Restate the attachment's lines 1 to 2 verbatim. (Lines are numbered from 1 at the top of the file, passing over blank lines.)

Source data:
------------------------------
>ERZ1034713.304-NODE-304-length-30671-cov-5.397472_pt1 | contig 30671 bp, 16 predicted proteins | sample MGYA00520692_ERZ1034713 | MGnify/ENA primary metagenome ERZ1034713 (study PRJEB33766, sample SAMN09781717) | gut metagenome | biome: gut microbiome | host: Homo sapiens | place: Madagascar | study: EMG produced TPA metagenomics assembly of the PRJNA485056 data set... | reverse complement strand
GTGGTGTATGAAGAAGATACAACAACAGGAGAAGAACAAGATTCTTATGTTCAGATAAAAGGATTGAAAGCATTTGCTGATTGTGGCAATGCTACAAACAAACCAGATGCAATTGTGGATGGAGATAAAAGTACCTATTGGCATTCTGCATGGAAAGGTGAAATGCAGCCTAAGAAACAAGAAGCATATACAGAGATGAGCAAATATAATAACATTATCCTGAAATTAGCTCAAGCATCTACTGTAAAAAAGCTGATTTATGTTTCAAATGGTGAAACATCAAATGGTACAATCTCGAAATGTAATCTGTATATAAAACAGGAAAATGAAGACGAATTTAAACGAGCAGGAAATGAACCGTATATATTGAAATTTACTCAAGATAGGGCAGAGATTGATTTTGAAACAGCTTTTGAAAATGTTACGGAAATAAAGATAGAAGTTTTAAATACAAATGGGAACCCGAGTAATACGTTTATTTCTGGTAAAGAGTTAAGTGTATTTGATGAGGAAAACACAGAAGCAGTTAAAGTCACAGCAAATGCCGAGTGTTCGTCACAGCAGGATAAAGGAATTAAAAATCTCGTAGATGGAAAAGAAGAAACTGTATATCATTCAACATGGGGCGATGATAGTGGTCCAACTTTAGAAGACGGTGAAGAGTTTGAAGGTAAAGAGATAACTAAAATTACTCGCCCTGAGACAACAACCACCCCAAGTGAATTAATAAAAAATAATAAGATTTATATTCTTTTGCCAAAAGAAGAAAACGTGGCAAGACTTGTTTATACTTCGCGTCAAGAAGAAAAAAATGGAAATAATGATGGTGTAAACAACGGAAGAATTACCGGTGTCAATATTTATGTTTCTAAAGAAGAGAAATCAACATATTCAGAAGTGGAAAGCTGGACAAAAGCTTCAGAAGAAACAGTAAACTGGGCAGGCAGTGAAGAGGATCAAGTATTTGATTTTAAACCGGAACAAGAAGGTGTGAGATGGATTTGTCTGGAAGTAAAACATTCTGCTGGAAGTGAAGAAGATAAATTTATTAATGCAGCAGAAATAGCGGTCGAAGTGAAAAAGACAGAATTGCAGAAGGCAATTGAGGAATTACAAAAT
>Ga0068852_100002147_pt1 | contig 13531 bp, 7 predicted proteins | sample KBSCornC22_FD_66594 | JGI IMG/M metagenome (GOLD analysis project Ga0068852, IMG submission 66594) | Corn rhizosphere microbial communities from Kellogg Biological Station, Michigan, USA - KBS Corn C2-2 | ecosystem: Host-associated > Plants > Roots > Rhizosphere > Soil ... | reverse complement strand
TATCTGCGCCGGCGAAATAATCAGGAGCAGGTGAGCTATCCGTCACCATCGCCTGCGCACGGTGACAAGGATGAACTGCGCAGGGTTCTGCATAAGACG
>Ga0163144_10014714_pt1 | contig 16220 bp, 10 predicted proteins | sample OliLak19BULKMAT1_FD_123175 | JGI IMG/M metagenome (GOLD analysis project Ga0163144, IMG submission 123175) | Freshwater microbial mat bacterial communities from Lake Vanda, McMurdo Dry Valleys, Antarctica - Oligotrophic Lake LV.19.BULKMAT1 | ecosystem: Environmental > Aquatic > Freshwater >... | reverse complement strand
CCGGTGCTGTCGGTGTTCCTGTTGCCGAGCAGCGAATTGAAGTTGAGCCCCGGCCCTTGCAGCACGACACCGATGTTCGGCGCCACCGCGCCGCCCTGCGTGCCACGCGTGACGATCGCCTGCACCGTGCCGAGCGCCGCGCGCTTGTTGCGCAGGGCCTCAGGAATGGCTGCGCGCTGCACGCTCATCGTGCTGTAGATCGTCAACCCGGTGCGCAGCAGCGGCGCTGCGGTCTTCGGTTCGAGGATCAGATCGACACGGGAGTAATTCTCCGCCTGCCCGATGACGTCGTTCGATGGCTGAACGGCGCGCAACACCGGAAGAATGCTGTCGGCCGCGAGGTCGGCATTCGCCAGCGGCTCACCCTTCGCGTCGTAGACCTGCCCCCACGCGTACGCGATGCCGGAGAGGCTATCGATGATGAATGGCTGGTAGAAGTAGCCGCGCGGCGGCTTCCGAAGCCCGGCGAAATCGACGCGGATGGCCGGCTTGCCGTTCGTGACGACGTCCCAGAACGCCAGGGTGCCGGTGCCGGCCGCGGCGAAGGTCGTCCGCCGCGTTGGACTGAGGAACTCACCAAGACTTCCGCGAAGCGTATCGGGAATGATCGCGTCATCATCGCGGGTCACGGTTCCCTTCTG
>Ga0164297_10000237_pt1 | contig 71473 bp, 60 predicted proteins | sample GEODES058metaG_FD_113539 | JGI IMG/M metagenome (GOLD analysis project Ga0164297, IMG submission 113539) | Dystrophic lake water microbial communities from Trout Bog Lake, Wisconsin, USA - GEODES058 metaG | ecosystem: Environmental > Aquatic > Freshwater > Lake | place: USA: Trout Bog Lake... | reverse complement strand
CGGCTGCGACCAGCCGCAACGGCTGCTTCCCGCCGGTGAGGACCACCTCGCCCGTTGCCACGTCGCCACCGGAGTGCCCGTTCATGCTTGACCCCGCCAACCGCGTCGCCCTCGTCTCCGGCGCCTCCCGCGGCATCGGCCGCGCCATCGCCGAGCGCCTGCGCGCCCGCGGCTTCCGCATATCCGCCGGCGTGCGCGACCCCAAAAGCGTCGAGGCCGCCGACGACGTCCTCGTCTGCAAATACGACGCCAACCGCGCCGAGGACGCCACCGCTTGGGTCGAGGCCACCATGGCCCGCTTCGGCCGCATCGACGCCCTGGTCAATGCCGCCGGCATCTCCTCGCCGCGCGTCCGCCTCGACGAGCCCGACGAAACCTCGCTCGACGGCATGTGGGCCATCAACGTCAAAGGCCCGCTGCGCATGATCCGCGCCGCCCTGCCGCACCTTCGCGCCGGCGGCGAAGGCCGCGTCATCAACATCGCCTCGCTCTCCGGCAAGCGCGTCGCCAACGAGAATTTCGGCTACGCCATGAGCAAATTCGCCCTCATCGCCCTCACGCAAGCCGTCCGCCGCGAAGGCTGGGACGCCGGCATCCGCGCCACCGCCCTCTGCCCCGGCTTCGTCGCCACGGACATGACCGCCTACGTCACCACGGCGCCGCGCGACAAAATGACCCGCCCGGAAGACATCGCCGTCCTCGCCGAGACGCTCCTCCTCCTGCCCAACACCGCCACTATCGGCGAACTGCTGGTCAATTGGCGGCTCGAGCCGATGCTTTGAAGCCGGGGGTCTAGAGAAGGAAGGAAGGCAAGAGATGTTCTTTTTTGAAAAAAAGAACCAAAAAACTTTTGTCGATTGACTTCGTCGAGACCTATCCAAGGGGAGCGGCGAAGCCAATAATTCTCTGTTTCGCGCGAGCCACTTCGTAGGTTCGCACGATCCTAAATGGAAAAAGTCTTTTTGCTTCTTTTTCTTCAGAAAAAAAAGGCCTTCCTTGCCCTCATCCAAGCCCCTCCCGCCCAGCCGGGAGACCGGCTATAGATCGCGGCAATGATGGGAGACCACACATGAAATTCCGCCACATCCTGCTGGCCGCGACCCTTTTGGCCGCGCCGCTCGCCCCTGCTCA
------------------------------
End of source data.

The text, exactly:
>ERZ1034713.304-NODE-304-length-30671-cov-5.397472_pt1 | contig 30671 bp, 16 predicted proteins | sample MGYA00520692_ERZ1034713 | MGnify/ENA primary metagenome ERZ1034713 (study PRJEB33766, sample SAMN09781717) | gut metagenome | biome: gut microbiome | host: Homo sapiens | place: Madagascar | study: EMG produced TPA metagenomics assembly of the PRJNA485056 data set... | reverse complement strand
GTGGTGTATGAAGAAGATACAACAACAGGAGAAGAACAAGATTCTTATGTTCAGATAAAAGGATTGAAAGCATTTGCTGATTGTGGCAATGCTACAAACAAACCAGATGCAATTGTGGATGGAGATAAAAGTACCTATTGGCATTCTGCATGGAAAGGTGAAATGCAGCCTAAGAAACAAGAAGCATATACAGAGATGAGCAAATATAATAACATTATCCTGAAATTAGCTCAAGCATCTACTGTAAAAAAGCTGATTTATGTTTCAAATGGTGAAACATCAAATGGTACAATCTCGAAATGTAATCTGTATATAAAACAGGAAAATGAAGACGAATTTAAACGAGCAGGAAATGAACCGTATATATTGAAATTTACTCAAGATAGGGCAGAGATTGATTTTGAAACAGCTTTTGAAAATGTTACGGAAATAAAGATAGAAGTTTTAAATACAAATGGGAACCCGAGTAATACGTTTATTTCTGGTAAAGAGTTAAGTGTATTTGATGAGGAAAACACAGAAGCAGTTAAAGTCACAGCAAATGCCGAGTGTTCGTCACAGCAGGATAAAGGAATTAAAAATCTCGTAGATGGAAAAGAAGAAACTGTATATCATTCAACATGGGGCGATGATAGTGGTCCAACTTTAGAAGACGGTGAAGAGTTTGAAGGTAAAGAGATAACTAAAATTACTCGCCCTGAGACAACAACCACCCCAAGTGAATTAATAAAAAATAATAAGATTTATATTCTTTTGCCAAAAGAAGAAAACGTGGCAAGACTTGTTTATACTTCGCGTCAAGAAGAAAAAAATGGAAATAATGATGGTGTAAACAACGGAAGAATTACCGGTGTCAATATTTATGTTTCTAAAGAAGAGAAATCAACATATTCAGAAGTGGAAAGCTGGACAAAAGCTTCAGAAGAAACAGTAAACTGGGCAGGCAGTGAAGAGGATCAAGTATTTGATTTTAAACCGGAACAAGAAGGTGTGAGATGGATTTGTCTGGAAGTAAAACATTCTGCTGGAAGTGAAGAAGATAAATTTATTAATGCAGCAGAAATAGCGGTCGAAGTGAAAAAGACAGAATTGCAGAAGGCAATTGAGGAATTACAAAAT